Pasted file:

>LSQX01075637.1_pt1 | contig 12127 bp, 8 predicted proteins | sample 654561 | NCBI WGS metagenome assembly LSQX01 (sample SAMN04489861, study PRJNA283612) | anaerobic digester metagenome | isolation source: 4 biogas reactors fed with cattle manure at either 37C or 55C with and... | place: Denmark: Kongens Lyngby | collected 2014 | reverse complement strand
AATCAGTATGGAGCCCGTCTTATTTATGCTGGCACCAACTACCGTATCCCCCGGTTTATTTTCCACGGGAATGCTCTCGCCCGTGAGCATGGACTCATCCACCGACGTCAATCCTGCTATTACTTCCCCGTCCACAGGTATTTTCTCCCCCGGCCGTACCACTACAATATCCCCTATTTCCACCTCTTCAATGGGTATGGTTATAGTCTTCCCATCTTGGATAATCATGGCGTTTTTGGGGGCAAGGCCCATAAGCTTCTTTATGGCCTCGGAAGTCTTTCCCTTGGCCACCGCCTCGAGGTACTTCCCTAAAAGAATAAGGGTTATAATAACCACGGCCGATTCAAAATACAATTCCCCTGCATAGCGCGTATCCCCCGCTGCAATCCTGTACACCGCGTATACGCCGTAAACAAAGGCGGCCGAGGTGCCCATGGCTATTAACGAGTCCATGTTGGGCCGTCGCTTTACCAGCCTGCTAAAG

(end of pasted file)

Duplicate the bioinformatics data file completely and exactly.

>LSQX01075637.1_pt1 | contig 12127 bp, 8 predicted proteins | sample 654561 | NCBI WGS metagenome assembly LSQX01 (sample SAMN04489861, study PRJNA283612) | anaerobic digester metagenome | isolation source: 4 biogas reactors fed with cattle manure at either 37C or 55C with and... | place: Denmark: Kongens Lyngby | collected 2014 | reverse complement strand
AATCAGTATGGAGCCCGTCTTATTTATGCTGGCACCAACTACCGTATCCCCCGGTTTATTTTCCACGGGAATGCTCTCGCCCGTGAGCATGGACTCATCCACCGACGTCAATCCTGCTATTACTTCCCCGTCCACAGGTATTTTCTCCCCCGGCCGTACCACTACAATATCCCCTATTTCCACCTCTTCAATGGGTATGGTTATAGTCTTCCCATCTTGGATAATCATGGCGTTTTTGGGGGCAAGGCCCATAAGCTTCTTTATGGCCTCGGAAGTCTTTCCCTTGGCCACCGCCTCGAGGTACTTCCCTAAAAGAATAAGGGTTATAATAACCACGGCCGATTCAAAATACAATTCCCCTGCATAGCGCGTATCCCCCGCTGCAATCCTGTACACCGCGTATACGCCGTAAACAAAGGCGGCCGAGGTGCCCATGGCTATTAACGAGTCCATGTTGGGCCGTCGCTTTACCAGCCTGCTAAAG